Removing people, images, from photos helps dictators solves inconvenient narratives
Handling history is an uneasy thing for any dictatorship. The past contains many things which contradict the state’s ideology and official myths. So, it is quite logical that many authoritarian regimes have tried to erase undesirable facts from their history.
One of the most vivid examples is the editing of historical photos. The Soviet Union under Stalin was notorious for this, as is well-documented in David King’s study The Commissar Vanishes: The Falsification of Photographs and Art in Stalin’s Russia. North Korea, being initially the creation of the USSR, adopted this practice as well.
Such editing of photos started in late 1950s, when North Korea started to distance itself from the Soviet Union and purges intensified. One can notice three topics considered unwanted by the Kim regime:
• Purged politicians
A somewhat tragicomical trait of communist states is to pretend that purged people never existed – or, at least, never appeared in public with current leadership. The North Korean shares this approach, which, by the way, is very convenient for a historian: when someone disappeared from photos, we can assume that this person is purged as well. Here is one example:
This is photo showing Kim Il Sung signing the Armistice Agreement after the Korean War. General Nam Il is giving him a pen, while Kim Tu Bong (the then-chairman of the Presidium of the Supreme People’s Assembly, purged in 1958) sits next to Kim Il Sung. The woman behind Nam Il is Pak Chong Ae, Chairman of the Central Committee of the Union of Democratic Women. Here is how the photo appeared after subsequent purges:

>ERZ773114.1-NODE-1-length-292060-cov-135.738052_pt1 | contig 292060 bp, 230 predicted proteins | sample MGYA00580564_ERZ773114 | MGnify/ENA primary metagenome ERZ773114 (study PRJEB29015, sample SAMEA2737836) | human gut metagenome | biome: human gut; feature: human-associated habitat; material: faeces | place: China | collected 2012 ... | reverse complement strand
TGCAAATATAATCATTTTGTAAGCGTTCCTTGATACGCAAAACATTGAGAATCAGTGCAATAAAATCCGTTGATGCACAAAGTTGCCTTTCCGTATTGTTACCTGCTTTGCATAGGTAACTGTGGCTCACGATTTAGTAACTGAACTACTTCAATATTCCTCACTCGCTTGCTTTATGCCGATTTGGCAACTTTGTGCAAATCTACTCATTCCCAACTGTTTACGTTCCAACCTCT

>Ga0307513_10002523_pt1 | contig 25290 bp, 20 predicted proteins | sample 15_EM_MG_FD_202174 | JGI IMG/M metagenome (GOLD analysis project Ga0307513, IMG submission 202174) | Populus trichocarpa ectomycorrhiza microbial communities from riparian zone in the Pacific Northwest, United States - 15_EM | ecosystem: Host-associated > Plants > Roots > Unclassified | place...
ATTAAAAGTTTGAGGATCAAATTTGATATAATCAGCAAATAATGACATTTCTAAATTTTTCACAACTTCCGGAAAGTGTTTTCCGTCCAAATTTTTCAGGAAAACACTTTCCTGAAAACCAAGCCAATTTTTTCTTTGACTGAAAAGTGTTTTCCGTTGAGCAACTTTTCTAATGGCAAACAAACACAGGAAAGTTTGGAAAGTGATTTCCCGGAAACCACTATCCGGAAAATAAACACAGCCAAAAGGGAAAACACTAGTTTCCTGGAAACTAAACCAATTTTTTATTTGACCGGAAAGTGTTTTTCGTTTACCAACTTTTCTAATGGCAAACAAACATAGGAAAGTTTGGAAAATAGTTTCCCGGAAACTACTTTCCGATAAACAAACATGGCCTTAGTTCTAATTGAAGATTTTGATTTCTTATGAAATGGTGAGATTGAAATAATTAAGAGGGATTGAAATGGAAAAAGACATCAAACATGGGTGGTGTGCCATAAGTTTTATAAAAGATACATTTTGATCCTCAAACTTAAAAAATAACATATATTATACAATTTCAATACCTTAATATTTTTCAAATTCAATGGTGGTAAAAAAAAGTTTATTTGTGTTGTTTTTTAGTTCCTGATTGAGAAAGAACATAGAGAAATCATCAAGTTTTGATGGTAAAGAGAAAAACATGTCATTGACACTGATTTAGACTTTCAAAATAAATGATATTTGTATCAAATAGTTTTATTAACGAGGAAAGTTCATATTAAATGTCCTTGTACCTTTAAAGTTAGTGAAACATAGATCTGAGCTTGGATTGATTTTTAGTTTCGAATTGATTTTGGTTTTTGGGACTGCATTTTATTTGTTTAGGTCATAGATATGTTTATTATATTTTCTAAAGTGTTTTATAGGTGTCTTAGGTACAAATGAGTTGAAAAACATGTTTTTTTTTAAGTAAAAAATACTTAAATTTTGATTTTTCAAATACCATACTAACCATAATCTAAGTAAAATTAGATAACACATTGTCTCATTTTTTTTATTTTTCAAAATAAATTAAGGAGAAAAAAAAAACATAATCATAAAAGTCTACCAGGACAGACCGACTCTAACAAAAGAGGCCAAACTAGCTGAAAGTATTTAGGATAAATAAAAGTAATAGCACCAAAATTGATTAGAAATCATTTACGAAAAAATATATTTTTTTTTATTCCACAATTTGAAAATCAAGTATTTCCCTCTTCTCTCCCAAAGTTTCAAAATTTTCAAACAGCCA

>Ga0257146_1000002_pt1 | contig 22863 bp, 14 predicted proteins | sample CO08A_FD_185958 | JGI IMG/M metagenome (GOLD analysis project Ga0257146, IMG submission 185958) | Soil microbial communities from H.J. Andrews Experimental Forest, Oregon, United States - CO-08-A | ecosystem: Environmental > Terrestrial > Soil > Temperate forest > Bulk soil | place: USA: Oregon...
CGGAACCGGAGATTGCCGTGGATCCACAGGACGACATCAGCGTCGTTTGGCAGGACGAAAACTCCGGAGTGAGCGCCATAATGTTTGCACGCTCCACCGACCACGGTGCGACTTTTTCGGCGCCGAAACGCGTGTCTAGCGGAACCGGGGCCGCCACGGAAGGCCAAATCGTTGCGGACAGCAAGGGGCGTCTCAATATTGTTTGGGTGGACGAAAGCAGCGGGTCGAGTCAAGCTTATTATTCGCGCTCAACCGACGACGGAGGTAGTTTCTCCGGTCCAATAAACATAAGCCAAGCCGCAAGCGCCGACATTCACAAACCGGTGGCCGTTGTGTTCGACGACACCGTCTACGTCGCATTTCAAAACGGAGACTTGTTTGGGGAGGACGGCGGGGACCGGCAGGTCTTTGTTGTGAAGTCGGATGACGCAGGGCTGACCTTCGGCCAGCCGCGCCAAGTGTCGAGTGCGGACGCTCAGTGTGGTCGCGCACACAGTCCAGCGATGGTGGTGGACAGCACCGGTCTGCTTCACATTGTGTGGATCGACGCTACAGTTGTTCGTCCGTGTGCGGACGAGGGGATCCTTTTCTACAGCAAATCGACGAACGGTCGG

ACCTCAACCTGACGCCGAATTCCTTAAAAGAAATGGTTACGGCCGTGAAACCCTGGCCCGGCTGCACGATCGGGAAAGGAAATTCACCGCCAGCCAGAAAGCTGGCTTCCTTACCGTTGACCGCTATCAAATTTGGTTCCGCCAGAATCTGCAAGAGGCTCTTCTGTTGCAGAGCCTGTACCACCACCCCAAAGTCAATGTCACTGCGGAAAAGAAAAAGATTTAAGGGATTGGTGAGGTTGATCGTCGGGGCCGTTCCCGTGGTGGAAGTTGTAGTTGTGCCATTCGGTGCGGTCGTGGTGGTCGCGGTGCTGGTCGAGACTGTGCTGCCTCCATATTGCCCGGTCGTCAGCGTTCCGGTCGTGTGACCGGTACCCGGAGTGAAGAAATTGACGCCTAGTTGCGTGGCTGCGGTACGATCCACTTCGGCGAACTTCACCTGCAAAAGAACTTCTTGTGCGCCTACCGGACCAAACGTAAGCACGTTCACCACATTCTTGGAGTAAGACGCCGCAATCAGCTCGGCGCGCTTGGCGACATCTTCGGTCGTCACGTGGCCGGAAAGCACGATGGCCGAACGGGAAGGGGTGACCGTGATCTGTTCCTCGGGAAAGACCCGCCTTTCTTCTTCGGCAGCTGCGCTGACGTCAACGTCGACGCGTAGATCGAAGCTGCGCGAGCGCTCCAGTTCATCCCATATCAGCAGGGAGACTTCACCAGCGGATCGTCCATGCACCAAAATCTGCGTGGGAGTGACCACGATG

It is well-known that Kim Tu Bong was purged in 1957, but the fate of Pak Chong Ae was not so clear: She merely disappeared from North Korean press from 1966. There were rumors that she was purged but then pardoned, but the third photo presents us with the documented evidence that she is still considered a non-person in the DPRK.
The final version of the picture is of special interest:
In the 2010s the Rodong Sinmun started to publish colorized “historical” photos, all edited according to the current party line. This photo is one of them.
• Soviet presence.
Up to 1950, North Korea was hardly more than a puppet state of the Soviet Union and Soviet presence in the country was immense. However, as later North Korea started to assert that it was, in fact, Kim Il Sung who had defeated Imperial Japan and it was he who had built North Korea from the very beginning, the photos showing Soviet generals were subjected to heavy editing. This is probably the most famous example: Kim Il Sung giving his first public speech in North Korea on October 14, 1945.
• Traditional Korean flag.
Korea created its own flag in the 1880s. The flag, designed under obvious Japanese influence, featured a yin-yang symbol and four trigrams of the Chinese Book of Changes. This flag was in use in North Korea up to July 10, 1948, when it was changed in favor of the current one, but it is still the official state flag of South Korea. The usage of this flag in the middle 1940s utterly contradicts modern DPRK version of history – and is it erased from every single North Korea modern book or publication.
One of the victims of this flag censorship was the Liberation monument to the Soviet Army, first erected by the Soviet administration in Pyongyang in 1947. The original monument featured a Korean man shaking hands with a Soviet soldier, with both holding their respective flags. This picture was scrubbed out in 1959 and all protests by the Soviet embassy were dismissed.
WHO CONTROLS THE PRESENT CONTROLS THE PAST
Perhaps nothing has been such a vivid illustration of this phrase from 1984 that the practice of editing photos. It is quite likely that classified instructions about how it should be done do exist in North Korea, and, if we are lucky, we will get our hands on them after the regime falls.
Main image: http://www.youtube.com/watch?v=3F6xFIpgues&t=14m06s, photo editing by Fyodor Tertitsky : NK News